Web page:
The objections of her friends, the ridicule of her family, the censure of her parents, the many temptations against her unstained purity were to Rose what the entire Assyrian army was to Judith. And just as holy Judith made overturned them so to were these oppositions no match for the virgin’s unbending desire, strengthened by prayer and penance, to give herself entirely to her Divine Spouse whom she received daily in the Blessed Sacrament.
St. Rose was a most beautiful virgin even as holy Judith was a most beautiful widow, both spending nights in prayer and penance, conjoined with a mortified life, holy lives adorned with virtues more precious than the treasures of Holofernes, bringing forth, as the Baptist puts it, “fruit worthy of penance”. 
In the face of these manifold similitude in the lives of these holy women, there exists an acute disagreement in both. A discrepancy more in the form than in the matter; yet more to manifest the Wisdom of the Giver of all good things.
The lives of the saints reveal a similar characteristic, Holy Mother Church presents their lives to the faithful as a model of sanctity and a guide to follow. She affirms, that these persons whom she has hallowed have arrived at that Eternal Rest for which we hope and now behold Him face to face , and this she does with such infallible sureness enjoyed by her alone.
“I am the Way”, says the Lord, “no man cometh to the Father, but by me” . By this we expect all the saints to be a perfect replica of our Lord; aside His Charity and humility common to all the saints (for there can be no saint without these), we find that this is not so. What we find is laid bare when we compare the austerities of St. Simon Stylite with the common way of the Little Flower of Lisieux; the fierceness of the Angel of the Judgement and the gentleness of that Bishop of Geneva, St. Francis de Sales; the exactness of the Abbot of Clairvaux and the humour of St. Lawrence the Deacon.
For the widow of Bethulia, she “washed her body, and anointed herself with the best ointment, and plaited the hair of her head, and put a bonnet upon her head, and clothed herself with the garments of her gladness, and put sandals on her feet, and took her bracelets, and lilies, and earlets, and rings, and adorned herself with all her ornaments” .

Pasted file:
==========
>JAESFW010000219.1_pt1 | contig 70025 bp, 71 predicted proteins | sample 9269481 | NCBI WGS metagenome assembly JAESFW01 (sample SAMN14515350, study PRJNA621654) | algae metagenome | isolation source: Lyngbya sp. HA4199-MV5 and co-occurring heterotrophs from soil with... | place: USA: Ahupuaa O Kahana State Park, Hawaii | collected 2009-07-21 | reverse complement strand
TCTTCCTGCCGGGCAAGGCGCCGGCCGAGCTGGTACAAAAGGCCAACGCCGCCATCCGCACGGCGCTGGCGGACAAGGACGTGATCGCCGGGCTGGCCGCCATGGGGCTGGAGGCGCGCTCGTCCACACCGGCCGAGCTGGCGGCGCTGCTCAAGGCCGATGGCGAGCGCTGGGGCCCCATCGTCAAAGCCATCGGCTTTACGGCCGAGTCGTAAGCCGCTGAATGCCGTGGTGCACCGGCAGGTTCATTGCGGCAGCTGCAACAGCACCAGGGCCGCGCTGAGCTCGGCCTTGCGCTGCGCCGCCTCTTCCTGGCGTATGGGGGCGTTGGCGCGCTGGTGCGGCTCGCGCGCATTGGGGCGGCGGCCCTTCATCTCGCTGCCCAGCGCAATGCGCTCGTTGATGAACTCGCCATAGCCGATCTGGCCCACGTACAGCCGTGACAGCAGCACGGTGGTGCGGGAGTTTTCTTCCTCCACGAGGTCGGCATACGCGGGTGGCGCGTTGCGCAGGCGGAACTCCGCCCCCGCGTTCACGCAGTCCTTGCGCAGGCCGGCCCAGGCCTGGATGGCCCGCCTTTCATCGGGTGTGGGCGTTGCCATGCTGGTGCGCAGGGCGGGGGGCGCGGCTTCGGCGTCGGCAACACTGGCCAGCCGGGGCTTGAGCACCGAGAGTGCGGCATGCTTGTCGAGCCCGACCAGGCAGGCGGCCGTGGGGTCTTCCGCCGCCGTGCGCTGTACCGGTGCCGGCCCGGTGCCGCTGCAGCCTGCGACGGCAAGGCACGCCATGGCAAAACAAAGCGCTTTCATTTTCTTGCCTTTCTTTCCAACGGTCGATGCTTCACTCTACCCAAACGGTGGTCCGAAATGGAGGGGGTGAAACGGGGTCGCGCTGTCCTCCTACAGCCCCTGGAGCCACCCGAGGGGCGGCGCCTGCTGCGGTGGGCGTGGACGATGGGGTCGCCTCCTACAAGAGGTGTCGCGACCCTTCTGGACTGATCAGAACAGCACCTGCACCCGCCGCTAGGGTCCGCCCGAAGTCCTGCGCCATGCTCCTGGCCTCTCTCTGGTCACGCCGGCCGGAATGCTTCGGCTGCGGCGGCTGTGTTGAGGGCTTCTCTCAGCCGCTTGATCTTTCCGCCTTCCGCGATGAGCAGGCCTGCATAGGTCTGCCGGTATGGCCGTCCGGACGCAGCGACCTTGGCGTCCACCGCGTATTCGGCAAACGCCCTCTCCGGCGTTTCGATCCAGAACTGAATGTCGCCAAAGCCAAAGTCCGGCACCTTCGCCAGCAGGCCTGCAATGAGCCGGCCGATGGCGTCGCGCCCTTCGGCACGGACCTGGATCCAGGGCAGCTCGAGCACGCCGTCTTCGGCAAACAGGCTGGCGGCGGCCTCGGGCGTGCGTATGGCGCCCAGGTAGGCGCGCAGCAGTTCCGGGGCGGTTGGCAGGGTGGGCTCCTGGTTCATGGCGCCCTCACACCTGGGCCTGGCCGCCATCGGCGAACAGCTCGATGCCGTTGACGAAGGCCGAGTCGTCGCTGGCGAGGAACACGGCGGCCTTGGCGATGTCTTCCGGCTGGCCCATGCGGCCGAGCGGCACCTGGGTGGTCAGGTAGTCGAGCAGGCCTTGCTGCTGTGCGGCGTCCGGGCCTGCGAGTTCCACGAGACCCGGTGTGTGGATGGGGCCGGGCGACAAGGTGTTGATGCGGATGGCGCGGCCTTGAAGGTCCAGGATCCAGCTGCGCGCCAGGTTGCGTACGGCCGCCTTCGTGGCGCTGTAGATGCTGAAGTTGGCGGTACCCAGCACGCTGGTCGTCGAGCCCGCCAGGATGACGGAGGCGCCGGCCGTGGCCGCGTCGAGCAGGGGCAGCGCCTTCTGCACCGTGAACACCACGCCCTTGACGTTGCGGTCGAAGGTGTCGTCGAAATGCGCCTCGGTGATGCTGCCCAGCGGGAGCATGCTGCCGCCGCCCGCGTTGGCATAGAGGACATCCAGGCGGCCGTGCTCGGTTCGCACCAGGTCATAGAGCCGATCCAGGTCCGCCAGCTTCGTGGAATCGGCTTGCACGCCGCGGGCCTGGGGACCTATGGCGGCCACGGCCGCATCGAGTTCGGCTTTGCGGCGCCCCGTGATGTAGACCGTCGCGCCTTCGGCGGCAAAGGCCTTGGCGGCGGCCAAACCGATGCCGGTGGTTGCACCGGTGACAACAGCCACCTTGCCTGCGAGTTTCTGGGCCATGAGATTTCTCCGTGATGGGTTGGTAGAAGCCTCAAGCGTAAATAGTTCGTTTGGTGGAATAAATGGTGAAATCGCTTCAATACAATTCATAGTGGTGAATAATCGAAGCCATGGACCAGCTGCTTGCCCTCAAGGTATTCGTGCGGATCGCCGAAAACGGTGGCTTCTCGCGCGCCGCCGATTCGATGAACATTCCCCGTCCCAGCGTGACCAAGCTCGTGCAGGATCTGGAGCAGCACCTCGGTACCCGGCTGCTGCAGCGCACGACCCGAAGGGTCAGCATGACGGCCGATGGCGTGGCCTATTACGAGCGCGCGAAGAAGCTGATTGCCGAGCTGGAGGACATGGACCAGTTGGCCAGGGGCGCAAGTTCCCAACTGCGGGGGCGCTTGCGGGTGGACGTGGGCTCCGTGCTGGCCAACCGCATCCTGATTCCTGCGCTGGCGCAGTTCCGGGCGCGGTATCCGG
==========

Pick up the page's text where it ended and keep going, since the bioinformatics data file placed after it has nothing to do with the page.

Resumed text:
The virgin of the Americas, on the other hand, blistered her face with pepper, cut off her beautiful hair, wore coarse clothing, for a bonnet she took a spiked crown and found repose in a bed of broken glass, stone, potsherds and thorns so horrible she admitted the thought of lying down on it made her tremble with dread.
Truly, holy Judith was not without mortifications, but for St. Rose, this martyrdom her flesh continued for fourteen unbroken years . The same Lord who increased the beauty of Judith (for all her adornment “did not proceed from sensuality, but from virtue” ) filled the soul of St. Rose, by His presence, with peace and joy too heavy for words, hence approving both.
This then is what we discover: in the One and Only Way there are many paths, and not all tread the same. Some saints are alter Christus — another Christ, like St. Francis of Assisi; some others blaze a trail along the Way, while many others simply follow. All in the end arrive at the same Eternal Father: at once Immense and Eternal, Infinitely Merciful, Infinitely Just; not merely beautiful, truthful and good but Beauty, Truth and Goodness Itself. The same attained St. Aloysius Gonzaga by unspotted innocence as St. Mary Magdalena by heroic penance and sincere contrition.
Father Butler perfectly concludes “Rose, pure as driven snow, was filled with deepest contrition and humility, and did constant and terrible penance. Our sins are continual, our repentance passing, our contrition slight, our penance nothing. How will it fare with us?” 
 Matt. 19, xii
 Matt. 19, v
 Judith 8, xiii
 Judith 8, xvii
,  Judith 10, iv
 Psalm 130, vi — viii
 Judith 13, xxiii
,  CATHOLIC ENCYCLOPEDIA: St. Rose of Lima, “http://newadvent.org/cathen/13192c.htm"
 Matt. 3, viii
 I Cor. 13, xii
 John 14, vi
 Judith 10, iii
 Rev. Alban Butler, Lives of the Saints. 1894